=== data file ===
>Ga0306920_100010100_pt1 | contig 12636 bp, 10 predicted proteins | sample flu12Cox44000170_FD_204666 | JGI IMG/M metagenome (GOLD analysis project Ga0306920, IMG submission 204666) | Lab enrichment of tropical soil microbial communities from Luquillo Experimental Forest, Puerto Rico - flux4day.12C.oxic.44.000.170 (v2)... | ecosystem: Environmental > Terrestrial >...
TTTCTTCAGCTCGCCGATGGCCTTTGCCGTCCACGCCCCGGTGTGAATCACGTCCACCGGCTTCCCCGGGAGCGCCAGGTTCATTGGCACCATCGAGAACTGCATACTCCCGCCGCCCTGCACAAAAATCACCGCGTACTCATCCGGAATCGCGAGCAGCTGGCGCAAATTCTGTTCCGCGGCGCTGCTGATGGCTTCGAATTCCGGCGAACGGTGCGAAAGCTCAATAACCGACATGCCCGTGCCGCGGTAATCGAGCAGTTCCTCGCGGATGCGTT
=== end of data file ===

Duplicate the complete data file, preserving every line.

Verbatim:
>Ga0306920_100010100_pt1 | contig 12636 bp, 10 predicted proteins | sample flu12Cox44000170_FD_204666 | JGI IMG/M metagenome (GOLD analysis project Ga0306920, IMG submission 204666) | Lab enrichment of tropical soil microbial communities from Luquillo Experimental Forest, Puerto Rico - flux4day.12C.oxic.44.000.170 (v2)... | ecosystem: Environmental > Terrestrial >...
TTTCTTCAGCTCGCCGATGGCCTTTGCCGTCCACGCCCCGGTGTGAATCACGTCCACCGGCTTCCCCGGGAGCGCCAGGTTCATTGGCACCATCGAGAACTGCATACTCCCGCCGCCCTGCACAAAAATCACCGCGTACTCATCCGGAATCGCGAGCAGCTGGCGCAAATTCTGTTCCGCGGCGCTGCTGATGGCTTCGAATTCCGGCGAACGGTGCGAAAGCTCAATAACCGACATGCCCGTGCCGCGGTAATCGAGCAGTTCCTCGCGGATGCGTT